When a four-part series of articles by Stefan Labbé of Glacier Media popped into my inbox recently, I was intrigued. Here was “a months-long investigation into Paper Excellence, a B.C.-headquartered pulp and paper company that has quickly grown to control (his word) large tracts of Canadian forests and become the largest company of its kind in North America.” I expected a well-researched, incisive piece backed up by links to credible sources and data. I was bitterly disappointed.
We do get to learn some interesting stuff: the company’s sometimes obscure and complicated links with a sprawling Indonesian business empire that is today run by various members of the Wijaya family; and that some of the early (but not more recent) funding for its mill purchases in North America may have been arranged through the state-owned China Development Bank.
There are also all sorts of innuendos in between: that Paper Excellence goes to great lengths to conceal its private commercial transactions (so I suspect, does Glacier Media); that there is something wrong with shipping Canadian wood pulp to paper mills around the world (we have it, a lot of countries do not); and that Canada will somehow lose control of its forests (unlikely when the provinces and territories own 90% of them and set the rules for their harvesting).
But the chief aim of this investigative piece is to closely tie Paper Excellence to Asia Pulp and Paper (APP), “the forestry arm of the Sino-Indonesian conglomerate known as the Sinar Mars Group,” which happens to be run by the father of the owner of Paper Excellence. Why is this linkage important? Because APP has a chequered environmental and cultural history. Its recent past is littered with allegations of illegal logging, deforestation, and human rights abuses. So why wouldn’t Paper Excellence (now Canada’s largest forest company) be the same, the series implies, if it is linked to these same people and practices? Unfortunately for Mr. Labbé and Glacier Media, the case they make completely collapses.
Glacier Media was not alone in this investigative effort. Its partners included the Canadian Broadcasting Corporation (CBC), Halifax Examiner, Le Monde and Radio France and a bunch of other media, all part of what is called Deforestation Inc.: “a journalistic collaboration bringing together 40 media outlets in 27 countries to examine deforestation and greenwashing.”
Great idea. Deforestation is one cause of global warming, and it certainly needs to be addressed. But over 90% of the world’s deforestation is occurring in tropical countries: in Africa, South America, and Asia. And the major causes of deforestation are forest land that is removed for the growing of agricultural crops, for soy and palm oil, timber, pulp, or when it is cleared for cattle grazing and wood fuel.
Minimal deforestation in Canada
Very little deforestation is occurring in North America (where most of the Paper Excellence mills are). In fact, Canada’s overall deforestation rate is a mere 0.01% (49,000 hectares out of 362 million hectares). Forestry’s specific contribution (mainly through the creation of permanent forest access roads) is even smaller (0.0003%). It is a side issue, but if Glacier Media and all the others were really interested in deforestation, why aren’t they focussing on the major cause in Canada, the conversion of forest land to agriculture?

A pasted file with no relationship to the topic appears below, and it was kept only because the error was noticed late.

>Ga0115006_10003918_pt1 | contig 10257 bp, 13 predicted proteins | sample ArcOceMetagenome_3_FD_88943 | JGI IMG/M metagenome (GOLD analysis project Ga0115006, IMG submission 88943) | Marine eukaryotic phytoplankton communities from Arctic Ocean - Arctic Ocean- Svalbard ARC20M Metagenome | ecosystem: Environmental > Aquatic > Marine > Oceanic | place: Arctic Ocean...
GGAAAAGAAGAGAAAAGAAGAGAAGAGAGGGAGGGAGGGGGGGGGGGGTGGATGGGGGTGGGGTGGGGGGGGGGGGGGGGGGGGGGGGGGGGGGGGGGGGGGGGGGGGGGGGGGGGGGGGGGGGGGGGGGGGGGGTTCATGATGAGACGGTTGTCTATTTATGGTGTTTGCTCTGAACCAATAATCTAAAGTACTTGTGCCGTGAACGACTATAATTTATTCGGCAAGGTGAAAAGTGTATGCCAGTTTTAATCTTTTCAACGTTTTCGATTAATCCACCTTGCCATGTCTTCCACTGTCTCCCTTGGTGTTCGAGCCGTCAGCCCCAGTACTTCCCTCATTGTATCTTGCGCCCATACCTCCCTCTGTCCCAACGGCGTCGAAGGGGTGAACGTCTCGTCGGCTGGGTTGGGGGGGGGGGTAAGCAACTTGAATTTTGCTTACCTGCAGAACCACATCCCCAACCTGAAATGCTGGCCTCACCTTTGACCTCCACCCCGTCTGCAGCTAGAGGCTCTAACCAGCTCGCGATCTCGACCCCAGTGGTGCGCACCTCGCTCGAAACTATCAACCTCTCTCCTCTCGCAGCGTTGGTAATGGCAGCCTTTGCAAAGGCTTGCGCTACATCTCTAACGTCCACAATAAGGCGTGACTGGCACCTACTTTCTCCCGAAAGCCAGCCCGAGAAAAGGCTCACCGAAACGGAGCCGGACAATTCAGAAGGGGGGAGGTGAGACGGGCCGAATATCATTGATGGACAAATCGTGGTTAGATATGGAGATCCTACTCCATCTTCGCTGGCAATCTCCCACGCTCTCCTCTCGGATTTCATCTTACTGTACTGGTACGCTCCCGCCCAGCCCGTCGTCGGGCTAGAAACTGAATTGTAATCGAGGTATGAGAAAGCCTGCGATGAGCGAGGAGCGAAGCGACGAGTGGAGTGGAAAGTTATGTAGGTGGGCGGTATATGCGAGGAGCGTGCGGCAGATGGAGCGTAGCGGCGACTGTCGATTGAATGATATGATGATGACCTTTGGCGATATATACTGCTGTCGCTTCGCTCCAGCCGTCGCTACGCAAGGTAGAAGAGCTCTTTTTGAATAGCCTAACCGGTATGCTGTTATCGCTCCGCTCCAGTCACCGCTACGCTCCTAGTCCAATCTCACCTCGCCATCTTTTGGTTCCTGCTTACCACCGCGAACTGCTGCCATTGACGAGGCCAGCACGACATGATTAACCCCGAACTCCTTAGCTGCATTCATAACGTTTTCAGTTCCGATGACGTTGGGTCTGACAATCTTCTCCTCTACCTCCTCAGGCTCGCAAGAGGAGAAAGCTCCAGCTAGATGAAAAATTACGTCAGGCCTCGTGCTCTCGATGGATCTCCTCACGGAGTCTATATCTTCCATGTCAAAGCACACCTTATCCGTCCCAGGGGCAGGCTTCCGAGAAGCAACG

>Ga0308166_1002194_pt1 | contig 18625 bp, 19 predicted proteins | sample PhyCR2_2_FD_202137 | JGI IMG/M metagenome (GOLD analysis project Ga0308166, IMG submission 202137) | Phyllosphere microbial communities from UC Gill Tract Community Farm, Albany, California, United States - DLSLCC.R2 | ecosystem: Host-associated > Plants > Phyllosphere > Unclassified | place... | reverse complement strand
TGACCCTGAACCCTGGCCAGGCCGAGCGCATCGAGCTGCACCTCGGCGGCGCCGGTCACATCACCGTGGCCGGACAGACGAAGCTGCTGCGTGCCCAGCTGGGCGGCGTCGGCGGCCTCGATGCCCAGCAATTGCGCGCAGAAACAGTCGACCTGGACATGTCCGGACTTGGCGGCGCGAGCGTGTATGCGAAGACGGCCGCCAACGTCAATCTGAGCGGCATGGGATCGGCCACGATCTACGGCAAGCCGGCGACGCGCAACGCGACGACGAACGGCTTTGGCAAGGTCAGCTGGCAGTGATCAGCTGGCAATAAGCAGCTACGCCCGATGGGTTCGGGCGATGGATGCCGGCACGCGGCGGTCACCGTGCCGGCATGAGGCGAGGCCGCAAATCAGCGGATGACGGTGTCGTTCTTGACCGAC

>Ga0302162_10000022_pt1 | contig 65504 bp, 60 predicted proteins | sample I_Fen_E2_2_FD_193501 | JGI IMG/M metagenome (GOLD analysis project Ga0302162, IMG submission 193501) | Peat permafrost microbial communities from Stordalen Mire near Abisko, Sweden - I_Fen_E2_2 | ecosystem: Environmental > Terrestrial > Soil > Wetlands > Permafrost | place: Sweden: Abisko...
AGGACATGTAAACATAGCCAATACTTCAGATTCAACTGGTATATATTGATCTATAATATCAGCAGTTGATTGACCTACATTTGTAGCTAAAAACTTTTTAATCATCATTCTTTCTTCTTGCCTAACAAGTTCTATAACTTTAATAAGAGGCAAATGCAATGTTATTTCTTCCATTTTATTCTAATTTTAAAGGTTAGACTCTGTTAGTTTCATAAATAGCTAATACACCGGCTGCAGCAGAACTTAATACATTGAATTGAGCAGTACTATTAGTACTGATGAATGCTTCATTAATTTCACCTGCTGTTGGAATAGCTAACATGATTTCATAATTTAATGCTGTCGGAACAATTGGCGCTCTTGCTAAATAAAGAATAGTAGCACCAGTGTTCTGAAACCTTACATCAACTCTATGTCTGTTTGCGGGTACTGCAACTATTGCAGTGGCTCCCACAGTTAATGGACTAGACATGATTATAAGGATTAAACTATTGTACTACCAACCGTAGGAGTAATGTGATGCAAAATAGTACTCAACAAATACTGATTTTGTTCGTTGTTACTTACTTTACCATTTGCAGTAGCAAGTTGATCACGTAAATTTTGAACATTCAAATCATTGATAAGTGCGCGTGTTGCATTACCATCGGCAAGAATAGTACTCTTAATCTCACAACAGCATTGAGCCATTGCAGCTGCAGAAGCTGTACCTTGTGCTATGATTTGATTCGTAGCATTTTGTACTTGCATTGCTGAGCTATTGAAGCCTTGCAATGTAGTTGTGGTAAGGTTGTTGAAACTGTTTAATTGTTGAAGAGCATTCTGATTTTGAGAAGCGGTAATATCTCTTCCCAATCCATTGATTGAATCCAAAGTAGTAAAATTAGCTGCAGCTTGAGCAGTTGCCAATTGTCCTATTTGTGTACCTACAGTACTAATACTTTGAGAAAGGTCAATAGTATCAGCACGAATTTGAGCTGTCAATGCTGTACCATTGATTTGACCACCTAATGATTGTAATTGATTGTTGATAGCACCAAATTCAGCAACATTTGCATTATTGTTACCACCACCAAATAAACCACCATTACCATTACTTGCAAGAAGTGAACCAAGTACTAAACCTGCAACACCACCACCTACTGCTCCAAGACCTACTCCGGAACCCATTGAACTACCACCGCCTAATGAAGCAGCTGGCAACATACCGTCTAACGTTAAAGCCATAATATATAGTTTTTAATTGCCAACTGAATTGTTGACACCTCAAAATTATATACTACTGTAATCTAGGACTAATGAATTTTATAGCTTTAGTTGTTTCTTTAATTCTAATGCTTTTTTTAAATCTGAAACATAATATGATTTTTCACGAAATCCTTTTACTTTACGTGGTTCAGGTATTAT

This ‘investigative’ piece somehow fails to mention these basic deforestation facts even though they are widely available through United Nations and Canadian government publications. It gets worse. When the author attempts to tie Paper Excellence directly to deforestation in Canada, he screws up badly, confusing deforestation with forest cover loss which is mainly driven by insect infestations (think the mountain pine beetle) and forest fires. Insects and beetles were responsible for a massive 78% of all temporary disturbances in Canadian forests in 2020, with forest fires responsible for 19 per cent.
Forest cover loss is an umbrella term that includes all causes of forest loss whether natural or human: natural disturbances such as fire, insect infestations, and natural tree death; as well as human-induced disturbances like the conversion of forest land to agriculture and so on. Regenerating forest land is not part of it. The United Nations definition of deforestation specifically excludes “areas where the trees have been removed as a result of harvesting or logging, and where the forest is expected to regenerate naturally or with the aid of silvicultural measures.”
Logging is not deforestation
Logging by itself, then, is not deforestation, according to the world’s forest scientists. Only when the forest land is not regenerated as forest (that is, when it is converted to agricultural crops, mining, oil and gas projects, residential subdivisions, ski hills and golf courses) does it become deforested. And for those who remain convinced that logging is running rampant: 99.8% of Canada’s forest lands are NOT logged in any given year.
What we have here is an attempt to tag Paper Excellence with the nasty-sounding deforestation word without providing a single example of it. Nor is any evidence offered of Canadian convictions for illegal logging or human rights abuses. All we get are false and misleading claims about deforestation, and lots of innuendo. The cumulative result seems more like a smear campaign than the “investigative” journalism it proudly promotes itself as. Who is greenwashing who?